the more there may exist between them that equality of vitality which is merely the negation of competition. This explains why we oftener remark equal vitality between different species than between varieties of the same species. Certain species even suggest each other, and have mutual need each of the other for their existence. If, for instance, the quantity of vegetables, or of certain animal species which we require for our nourishment, were to decrease, it would necessarily follow that population would diminish proportionately; but that diminution would allow the other species to resume their former development; therefore the equilibrium is maintained of necessity.
As to the possibility of morphological alterations, by the accumulation of individual modifications, Hartmann himself admits that Darwin has cited more than one instance of it, and a marked one in the skeleton of pigeons: he objects, it is true, that there was some aid from art in these different cases. Very true! but that proves that analogous changes are at least possible through natural selection. Hartmann adds, that a pair of teeth, or vertebræ, or fingers, more or less, or a vertebra shaped in such or such a way, are exactly the marks by which zoologists oftenest distinguish species, and yet he says such marks are of no importance in the struggle for life. This seems to us an oversight; for they are precisely those scarcely appreciable modifications which have the greatest importance from the point of view of selection and competition.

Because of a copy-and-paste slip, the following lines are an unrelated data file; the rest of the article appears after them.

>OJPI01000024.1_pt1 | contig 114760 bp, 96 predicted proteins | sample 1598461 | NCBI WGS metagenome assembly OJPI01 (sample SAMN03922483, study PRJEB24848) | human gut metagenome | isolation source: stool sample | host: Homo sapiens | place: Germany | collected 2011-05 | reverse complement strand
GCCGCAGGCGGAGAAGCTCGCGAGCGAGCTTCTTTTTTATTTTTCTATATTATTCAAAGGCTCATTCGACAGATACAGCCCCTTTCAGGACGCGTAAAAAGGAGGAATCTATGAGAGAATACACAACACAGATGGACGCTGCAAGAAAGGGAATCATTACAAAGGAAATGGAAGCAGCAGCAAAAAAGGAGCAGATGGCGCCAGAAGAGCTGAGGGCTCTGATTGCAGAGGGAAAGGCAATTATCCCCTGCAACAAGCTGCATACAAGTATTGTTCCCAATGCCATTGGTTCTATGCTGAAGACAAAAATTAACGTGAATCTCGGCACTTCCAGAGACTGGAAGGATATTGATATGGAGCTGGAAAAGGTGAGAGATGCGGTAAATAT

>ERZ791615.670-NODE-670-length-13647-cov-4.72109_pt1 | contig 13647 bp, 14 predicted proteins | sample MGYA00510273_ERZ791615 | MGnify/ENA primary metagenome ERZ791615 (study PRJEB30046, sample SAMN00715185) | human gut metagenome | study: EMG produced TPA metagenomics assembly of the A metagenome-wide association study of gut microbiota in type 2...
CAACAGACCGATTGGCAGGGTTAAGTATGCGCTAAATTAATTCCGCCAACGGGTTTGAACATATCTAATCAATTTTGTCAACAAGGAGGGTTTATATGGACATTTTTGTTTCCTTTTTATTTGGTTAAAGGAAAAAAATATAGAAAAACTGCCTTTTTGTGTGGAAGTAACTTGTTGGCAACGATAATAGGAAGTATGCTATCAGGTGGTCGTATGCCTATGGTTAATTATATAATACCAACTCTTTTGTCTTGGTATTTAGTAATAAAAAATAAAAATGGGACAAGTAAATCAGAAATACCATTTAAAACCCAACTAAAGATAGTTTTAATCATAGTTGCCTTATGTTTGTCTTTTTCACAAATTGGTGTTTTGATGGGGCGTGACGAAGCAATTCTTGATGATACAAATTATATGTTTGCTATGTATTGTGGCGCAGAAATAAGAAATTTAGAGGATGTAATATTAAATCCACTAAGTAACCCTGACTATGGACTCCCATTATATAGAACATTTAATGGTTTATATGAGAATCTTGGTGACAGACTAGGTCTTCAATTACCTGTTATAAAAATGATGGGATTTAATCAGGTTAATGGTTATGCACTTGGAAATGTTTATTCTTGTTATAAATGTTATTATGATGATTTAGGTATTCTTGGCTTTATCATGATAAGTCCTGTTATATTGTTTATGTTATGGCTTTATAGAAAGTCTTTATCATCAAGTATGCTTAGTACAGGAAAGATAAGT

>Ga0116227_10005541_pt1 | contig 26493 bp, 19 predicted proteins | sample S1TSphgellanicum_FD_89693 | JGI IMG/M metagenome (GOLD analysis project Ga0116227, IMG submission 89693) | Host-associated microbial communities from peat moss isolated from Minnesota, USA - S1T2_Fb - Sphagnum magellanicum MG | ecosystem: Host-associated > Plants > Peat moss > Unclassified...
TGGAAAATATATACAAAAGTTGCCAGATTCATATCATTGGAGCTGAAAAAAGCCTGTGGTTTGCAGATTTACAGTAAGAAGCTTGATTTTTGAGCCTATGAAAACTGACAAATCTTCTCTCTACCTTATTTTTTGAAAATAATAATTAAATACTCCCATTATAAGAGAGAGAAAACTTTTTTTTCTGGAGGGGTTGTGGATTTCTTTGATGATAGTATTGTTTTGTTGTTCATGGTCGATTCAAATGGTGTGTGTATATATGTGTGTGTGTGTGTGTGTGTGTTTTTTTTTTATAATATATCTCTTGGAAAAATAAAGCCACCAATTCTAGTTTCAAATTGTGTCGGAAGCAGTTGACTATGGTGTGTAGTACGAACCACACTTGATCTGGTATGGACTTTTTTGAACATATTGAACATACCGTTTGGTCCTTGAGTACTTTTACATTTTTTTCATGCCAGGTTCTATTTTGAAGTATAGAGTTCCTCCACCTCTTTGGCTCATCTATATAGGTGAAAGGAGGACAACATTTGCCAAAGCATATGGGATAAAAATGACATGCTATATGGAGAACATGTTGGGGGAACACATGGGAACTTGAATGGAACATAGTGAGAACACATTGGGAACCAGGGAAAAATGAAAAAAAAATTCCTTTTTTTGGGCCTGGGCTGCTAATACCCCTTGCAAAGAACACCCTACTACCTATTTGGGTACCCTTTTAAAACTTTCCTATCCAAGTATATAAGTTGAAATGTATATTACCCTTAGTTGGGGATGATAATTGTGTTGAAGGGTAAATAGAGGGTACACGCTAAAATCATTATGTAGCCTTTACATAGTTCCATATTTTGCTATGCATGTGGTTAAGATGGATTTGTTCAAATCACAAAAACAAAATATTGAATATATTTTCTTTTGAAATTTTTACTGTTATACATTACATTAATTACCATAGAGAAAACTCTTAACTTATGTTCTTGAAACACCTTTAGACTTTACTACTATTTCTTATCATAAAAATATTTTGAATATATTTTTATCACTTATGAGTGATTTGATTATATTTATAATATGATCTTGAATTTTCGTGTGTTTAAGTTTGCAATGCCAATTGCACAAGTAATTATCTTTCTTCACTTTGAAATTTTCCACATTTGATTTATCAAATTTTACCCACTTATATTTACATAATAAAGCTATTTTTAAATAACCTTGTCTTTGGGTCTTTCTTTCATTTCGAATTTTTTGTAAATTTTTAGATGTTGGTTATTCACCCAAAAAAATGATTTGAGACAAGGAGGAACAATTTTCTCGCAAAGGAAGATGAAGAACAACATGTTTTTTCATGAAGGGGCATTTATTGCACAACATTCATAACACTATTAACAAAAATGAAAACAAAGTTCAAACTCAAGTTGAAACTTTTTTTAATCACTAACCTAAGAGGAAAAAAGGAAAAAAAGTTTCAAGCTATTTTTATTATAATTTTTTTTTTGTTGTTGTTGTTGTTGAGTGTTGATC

Darwin and Hartmann stand at the opposite poles of modern thought. To Darwin belongs the most fertile idea of the age, an idea which upsets all the ancient ways of conceiving the world, and includes the first natural explanation yet given of order, of organization, and of intelligence itself. Hartmann, on the contrary, takes us back to the ancient labyrinths of teleology; between two explanations, one natural and the other supernatural, we have always found him, thus far, pronouncing for the latter. We detect a new instance of this predilection in his way of regarding instinct. Darwinism explains it admirably as an hereditary habit resulting from natural selection; a habit can only become formed and inveterate on condition of its aiming at a result useful for the preservation of the individual and the species; that which is not useful cannot become habitual, or at least not hereditary. Vices can be only individual accidents, or else the race is tending toward extinction; all that flows from the force of things, and there is no call for the supposition that the utility of fact grown into habit must have been foreseen, and willed by a supernatural being. But Hartmann prefers to define instinct as "the conscious will (choice) of a means in view of an end unconsciously willed;" and this he does to raise a necessity for the supposition of an intelligent principle, distinct from conscious intelligence, in the bosom of which he may lodge the seat of these unconscious volitions.
Hartmann's love of the supernatural goes so far as to make him